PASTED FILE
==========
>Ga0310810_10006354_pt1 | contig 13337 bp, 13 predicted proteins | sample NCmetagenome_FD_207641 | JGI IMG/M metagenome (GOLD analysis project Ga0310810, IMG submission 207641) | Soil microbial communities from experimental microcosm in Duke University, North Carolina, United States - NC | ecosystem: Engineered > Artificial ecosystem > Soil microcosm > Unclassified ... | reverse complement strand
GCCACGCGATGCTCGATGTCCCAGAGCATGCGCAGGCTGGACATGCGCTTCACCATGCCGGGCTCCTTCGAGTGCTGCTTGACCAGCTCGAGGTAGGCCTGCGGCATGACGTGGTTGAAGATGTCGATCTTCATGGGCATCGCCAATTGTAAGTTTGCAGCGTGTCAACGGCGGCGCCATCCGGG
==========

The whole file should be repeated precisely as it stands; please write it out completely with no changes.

>Ga0310810_10006354_pt1 | contig 13337 bp, 13 predicted proteins | sample NCmetagenome_FD_207641 | JGI IMG/M metagenome (GOLD analysis project Ga0310810, IMG submission 207641) | Soil microbial communities from experimental microcosm in Duke University, North Carolina, United States - NC | ecosystem: Engineered > Artificial ecosystem > Soil microcosm > Unclassified ... | reverse complement strand
GCCACGCGATGCTCGATGTCCCAGAGCATGCGCAGGCTGGACATGCGCTTCACCATGCCGGGCTCCTTCGAGTGCTGCTTGACCAGCTCGAGGTAGGCCTGCGGCATGACGTGGTTGAAGATGTCGATCTTCATGGGCATCGCCAATTGTAAGTTTGCAGCGTGTCAACGGCGGCGCCATCCGGG